I have attended a variety of education conferences where the sessions discuss “My Top 50 Favorite Apps in 50 Minutes” or the “Top 10 Apps for Maths”. Although it was interesting to discover the existence of these apps, I noticed such sessions only seemed to describe the ‘what’ as opposed to the ‘why’ for the attendee. Without understanding this fundamental aspect, educators could struggle to find ways to utilise apps in the classroom and they will fail to resonate with their students.
‘Without understanding this fundamental aspect, educators could struggle to find ways to utilise apps in the classroom and they will fail to resonate with their students’
The usefulness of an app is determined by the chosen rubric; with the majority currently covering key concepts such as age appropriateness, areas of concentration and grade range. While these definitions are all important, the two greatest needs new apps must be measured by are the ability to promote critical thinking and to improve classroom workflows through the personalisation of learning.
In general, and the basis for an initial litmus test, is to evaluate the potential to learn critical thinking skills. For this check, we could use the 4C’s model, communication, collaboration, create, and critical thinking. Ultimately the goal is to transform learning so that we empower students with the ability to do something they couldn’t have achieved without the technology.
This is where Apple has really understood they ways in which we learn. When you look at the Apple ecosystem, you see the potential for greatness, to go beyond simple collaboration and communication, so that students can be creative and challenged to use critical thinking skills. The iPad provides amazing apps that can take advantage and bring a transformational experience.
Here are a few examples of Apple apps that consider the 4Cs as well as why they are perfect for classroom adoption:
TI-Nspire is graphing calculator that makes maths fun. While some could consider TI-Nspire an expensive graphing calculator app, students can manipulate objects, get a multidimensional view and manipulate dynamically linked representations of concepts. For example, in one simulation which has a skate boarder on an infinitely adjustable course, the student can test a course’s potential energy on the set track and then switch to simulate the same test on the moon or a planet with less gravity. Another key aspect is the app’s ability to load specific files targeted to a math or science concept with examples, models, simulations, and assessments. There are hundreds of pre-made files but there is the ability for the teacher to add or modify material as needed.
Skaffl allows teachers to distribute and collect assignments from students seamlessly and offers several key classroom workflows supporting digital lessons. There is the ability for distributing and collecting assignments, teacher markup and teacher-to-student and student-to-teacher communication throughout the process. Within Skaffl there is even the ability for a teacher to check and see progress being made by a specific student.
eSparks offers a variety of features such as personalised plans for pupils, content delivery to pupils’ iPads and tools for teachers to monitor pupils’ progress. One of the most exciting features is the personalised plans – which are assigned based upon assessments and which target specific areas that student needs to work on. Once the app is not needed, the app can be reclaimed and reused for another student. Not only is this an amazing way to personalise in a “just-in-time” manner, the number of apps needed can also be drastically reduced.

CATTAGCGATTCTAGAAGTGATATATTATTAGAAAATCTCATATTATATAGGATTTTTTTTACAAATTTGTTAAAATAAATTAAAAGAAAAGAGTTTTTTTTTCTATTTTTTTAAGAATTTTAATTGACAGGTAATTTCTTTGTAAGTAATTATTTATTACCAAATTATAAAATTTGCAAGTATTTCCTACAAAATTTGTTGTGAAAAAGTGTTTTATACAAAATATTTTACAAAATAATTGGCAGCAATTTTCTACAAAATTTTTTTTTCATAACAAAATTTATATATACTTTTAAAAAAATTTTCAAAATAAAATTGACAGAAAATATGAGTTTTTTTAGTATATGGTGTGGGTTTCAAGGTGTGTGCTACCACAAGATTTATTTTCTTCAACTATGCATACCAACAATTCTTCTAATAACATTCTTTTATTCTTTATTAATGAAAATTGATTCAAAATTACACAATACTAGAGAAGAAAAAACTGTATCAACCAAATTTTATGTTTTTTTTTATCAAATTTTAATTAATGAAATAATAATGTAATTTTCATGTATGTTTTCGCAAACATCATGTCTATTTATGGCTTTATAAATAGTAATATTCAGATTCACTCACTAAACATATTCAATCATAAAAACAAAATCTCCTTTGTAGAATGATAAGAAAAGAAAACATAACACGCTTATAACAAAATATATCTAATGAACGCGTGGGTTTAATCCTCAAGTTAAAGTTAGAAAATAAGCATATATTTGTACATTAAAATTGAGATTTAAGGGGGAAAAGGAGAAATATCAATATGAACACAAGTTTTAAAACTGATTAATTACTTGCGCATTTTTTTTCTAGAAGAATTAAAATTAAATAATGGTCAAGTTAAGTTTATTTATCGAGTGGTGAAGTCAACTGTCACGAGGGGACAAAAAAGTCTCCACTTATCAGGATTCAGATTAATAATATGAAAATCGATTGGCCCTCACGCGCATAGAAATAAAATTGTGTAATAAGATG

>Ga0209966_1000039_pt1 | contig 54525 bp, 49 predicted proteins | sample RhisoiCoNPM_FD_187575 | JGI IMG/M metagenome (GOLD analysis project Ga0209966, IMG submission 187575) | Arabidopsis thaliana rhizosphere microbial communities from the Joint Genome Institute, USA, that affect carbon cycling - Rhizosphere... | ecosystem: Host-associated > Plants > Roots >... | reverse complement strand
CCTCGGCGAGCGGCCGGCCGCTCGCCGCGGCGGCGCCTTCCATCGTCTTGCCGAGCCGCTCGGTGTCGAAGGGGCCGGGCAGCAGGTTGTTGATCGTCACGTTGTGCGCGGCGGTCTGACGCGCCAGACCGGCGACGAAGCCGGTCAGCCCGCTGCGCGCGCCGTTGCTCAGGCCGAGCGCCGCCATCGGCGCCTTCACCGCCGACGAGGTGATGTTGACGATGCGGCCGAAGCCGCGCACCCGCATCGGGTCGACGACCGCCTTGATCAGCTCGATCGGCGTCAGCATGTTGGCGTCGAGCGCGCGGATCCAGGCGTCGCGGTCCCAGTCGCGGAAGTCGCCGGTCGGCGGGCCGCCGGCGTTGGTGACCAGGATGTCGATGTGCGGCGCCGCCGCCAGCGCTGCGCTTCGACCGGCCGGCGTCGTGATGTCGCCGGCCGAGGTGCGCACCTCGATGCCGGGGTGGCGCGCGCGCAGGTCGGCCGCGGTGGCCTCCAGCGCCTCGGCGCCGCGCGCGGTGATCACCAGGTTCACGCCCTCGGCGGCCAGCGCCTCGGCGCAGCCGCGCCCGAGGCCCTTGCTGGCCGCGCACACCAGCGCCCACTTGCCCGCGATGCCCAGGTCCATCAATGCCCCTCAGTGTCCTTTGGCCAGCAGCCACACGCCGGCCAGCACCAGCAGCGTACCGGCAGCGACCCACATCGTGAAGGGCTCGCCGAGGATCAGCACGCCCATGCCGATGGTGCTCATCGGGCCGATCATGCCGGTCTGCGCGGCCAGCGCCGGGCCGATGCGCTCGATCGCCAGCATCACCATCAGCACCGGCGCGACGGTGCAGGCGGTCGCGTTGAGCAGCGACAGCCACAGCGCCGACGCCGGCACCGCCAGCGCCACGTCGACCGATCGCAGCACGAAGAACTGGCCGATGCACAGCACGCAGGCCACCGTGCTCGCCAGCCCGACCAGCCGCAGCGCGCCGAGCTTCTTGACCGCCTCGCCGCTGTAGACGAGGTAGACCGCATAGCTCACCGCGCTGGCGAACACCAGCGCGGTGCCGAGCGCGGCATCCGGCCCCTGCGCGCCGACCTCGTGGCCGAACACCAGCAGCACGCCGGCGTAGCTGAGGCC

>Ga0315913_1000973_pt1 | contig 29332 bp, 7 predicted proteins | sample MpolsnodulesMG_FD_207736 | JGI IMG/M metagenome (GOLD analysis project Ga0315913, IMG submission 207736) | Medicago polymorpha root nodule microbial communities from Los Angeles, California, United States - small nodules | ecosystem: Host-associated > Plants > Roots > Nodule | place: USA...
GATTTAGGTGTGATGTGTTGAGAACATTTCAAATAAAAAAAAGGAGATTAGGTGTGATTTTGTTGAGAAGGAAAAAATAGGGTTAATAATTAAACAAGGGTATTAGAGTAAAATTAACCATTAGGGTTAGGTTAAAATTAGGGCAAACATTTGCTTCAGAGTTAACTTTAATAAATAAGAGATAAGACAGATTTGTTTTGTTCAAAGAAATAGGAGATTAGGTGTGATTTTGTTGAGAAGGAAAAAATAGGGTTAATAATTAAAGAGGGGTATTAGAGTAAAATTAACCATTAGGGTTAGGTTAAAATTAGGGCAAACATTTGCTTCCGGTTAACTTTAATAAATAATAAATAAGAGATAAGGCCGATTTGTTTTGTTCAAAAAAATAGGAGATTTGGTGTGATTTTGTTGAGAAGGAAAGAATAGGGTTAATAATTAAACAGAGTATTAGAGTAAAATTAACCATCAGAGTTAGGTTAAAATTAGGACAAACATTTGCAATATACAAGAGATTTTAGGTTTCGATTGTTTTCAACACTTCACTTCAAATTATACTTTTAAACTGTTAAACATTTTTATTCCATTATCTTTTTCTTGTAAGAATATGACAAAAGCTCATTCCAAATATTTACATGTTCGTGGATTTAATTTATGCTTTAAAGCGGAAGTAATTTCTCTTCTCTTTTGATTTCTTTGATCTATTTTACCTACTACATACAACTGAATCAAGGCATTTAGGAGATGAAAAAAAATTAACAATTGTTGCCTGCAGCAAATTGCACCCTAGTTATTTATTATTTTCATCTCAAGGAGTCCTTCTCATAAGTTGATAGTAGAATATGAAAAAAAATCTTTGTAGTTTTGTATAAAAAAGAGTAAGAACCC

Supporting all 4C’s, ScreenChomp lets students and teachers record both their actions and voice. It’s an excellent way for student to demonstrate their understanding, share this with other students and other teachers. Both students and teachers can use the basic white board mode or annotate over the top of an image. Since the image could be of a specific problem or assignment, a teacher might use the tool to explain or clarify a concept. Students can describe a difficulty they are having or even explain a concept to another student. Explaining to others, especially to help someone who is experiencing difficulty is a sure way to bring out a deeper level of understanding for the student explaining the concept.
iMovie is terrific platform for bringing out creative ways to demonstrate understanding and piece together various forms of multimedia. It facilitates combining contributions from multiple students, perfect for project based learning and group projects. This app has the potential to bring to life still images with the Ken Burns effect, where it appear as if the camera is sweeping across (panning) the photo or drawing nearer or farther away (zooming), overlaying the voice to a script, or by linking in video interviews with subject matter experts. Beyond fostering isolated 4C actives, iMovie students can blend them together for a more creative collaboration environment.
It is time we hold apps to a higher standard – where it should be expected that transformation is the desired goal. Apps that support higher order thinking and classroom workflows that support the digital shift, will lead to transformational and personalised learning for more students. Finding the right app is only the beginning – a comprehensive device and app management strategy will help support the teacher in rolling out their app initiatives in a class-to-school approach.